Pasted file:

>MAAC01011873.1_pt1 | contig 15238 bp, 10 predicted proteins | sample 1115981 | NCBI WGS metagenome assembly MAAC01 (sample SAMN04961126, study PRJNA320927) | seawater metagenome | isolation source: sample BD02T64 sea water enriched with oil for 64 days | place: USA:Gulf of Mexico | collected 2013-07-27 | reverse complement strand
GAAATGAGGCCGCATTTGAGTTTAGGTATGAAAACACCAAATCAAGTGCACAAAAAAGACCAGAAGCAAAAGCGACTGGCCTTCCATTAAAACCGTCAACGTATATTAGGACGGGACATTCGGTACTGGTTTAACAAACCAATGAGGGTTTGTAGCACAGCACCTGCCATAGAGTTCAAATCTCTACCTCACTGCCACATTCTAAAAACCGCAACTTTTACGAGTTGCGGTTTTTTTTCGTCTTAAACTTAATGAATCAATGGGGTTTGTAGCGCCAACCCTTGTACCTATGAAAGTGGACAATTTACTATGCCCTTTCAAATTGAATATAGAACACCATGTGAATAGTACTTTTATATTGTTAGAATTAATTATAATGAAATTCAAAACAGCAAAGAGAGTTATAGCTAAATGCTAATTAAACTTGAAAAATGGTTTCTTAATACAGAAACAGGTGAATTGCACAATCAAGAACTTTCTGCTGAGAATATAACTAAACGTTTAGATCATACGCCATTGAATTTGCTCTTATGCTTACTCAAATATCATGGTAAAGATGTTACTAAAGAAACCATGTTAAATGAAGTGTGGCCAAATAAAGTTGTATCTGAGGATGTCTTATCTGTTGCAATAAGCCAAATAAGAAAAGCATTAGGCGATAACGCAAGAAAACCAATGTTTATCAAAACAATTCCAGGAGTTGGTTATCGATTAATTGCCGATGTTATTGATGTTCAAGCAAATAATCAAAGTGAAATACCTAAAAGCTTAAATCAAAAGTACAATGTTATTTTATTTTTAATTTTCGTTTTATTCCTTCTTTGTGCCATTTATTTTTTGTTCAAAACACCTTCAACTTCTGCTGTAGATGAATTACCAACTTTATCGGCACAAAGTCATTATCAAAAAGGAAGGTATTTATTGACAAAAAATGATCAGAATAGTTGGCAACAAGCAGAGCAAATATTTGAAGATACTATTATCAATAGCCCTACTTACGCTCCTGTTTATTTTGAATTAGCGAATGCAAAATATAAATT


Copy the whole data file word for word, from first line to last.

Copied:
>MAAC01011873.1_pt1 | contig 15238 bp, 10 predicted proteins | sample 1115981 | NCBI WGS metagenome assembly MAAC01 (sample SAMN04961126, study PRJNA320927) | seawater metagenome | isolation source: sample BD02T64 sea water enriched with oil for 64 days | place: USA:Gulf of Mexico | collected 2013-07-27 | reverse complement strand
GAAATGAGGCCGCATTTGAGTTTAGGTATGAAAACACCAAATCAAGTGCACAAAAAAGACCAGAAGCAAAAGCGACTGGCCTTCCATTAAAACCGTCAACGTATATTAGGACGGGACATTCGGTACTGGTTTAACAAACCAATGAGGGTTTGTAGCACAGCACCTGCCATAGAGTTCAAATCTCTACCTCACTGCCACATTCTAAAAACCGCAACTTTTACGAGTTGCGGTTTTTTTTCGTCTTAAACTTAATGAATCAATGGGGTTTGTAGCGCCAACCCTTGTACCTATGAAAGTGGACAATTTACTATGCCCTTTCAAATTGAATATAGAACACCATGTGAATAGTACTTTTATATTGTTAGAATTAATTATAATGAAATTCAAAACAGCAAAGAGAGTTATAGCTAAATGCTAATTAAACTTGAAAAATGGTTTCTTAATACAGAAACAGGTGAATTGCACAATCAAGAACTTTCTGCTGAGAATATAACTAAACGTTTAGATCATACGCCATTGAATTTGCTCTTATGCTTACTCAAATATCATGGTAAAGATGTTACTAAAGAAACCATGTTAAATGAAGTGTGGCCAAATAAAGTTGTATCTGAGGATGTCTTATCTGTTGCAATAAGCCAAATAAGAAAAGCATTAGGCGATAACGCAAGAAAACCAATGTTTATCAAAACAATTCCAGGAGTTGGTTATCGATTAATTGCCGATGTTATTGATGTTCAAGCAAATAATCAAAGTGAAATACCTAAAAGCTTAAATCAAAAGTACAATGTTATTTTATTTTTAATTTTCGTTTTATTCCTTCTTTGTGCCATTTATTTTTTGTTCAAAACACCTTCAACTTCTGCTGTAGATGAATTACCAACTTTATCGGCACAAAGTCATTATCAAAAAGGAAGGTATTTATTGACAAAAAATGATCAGAATAGTTGGCAACAAGCAGAGCAAATATTTGAAGATACTATTATCAATAGCCCTACTTACGCTCCTGTTTATTTTGAATTAGCGAATGCAAAATATAAATT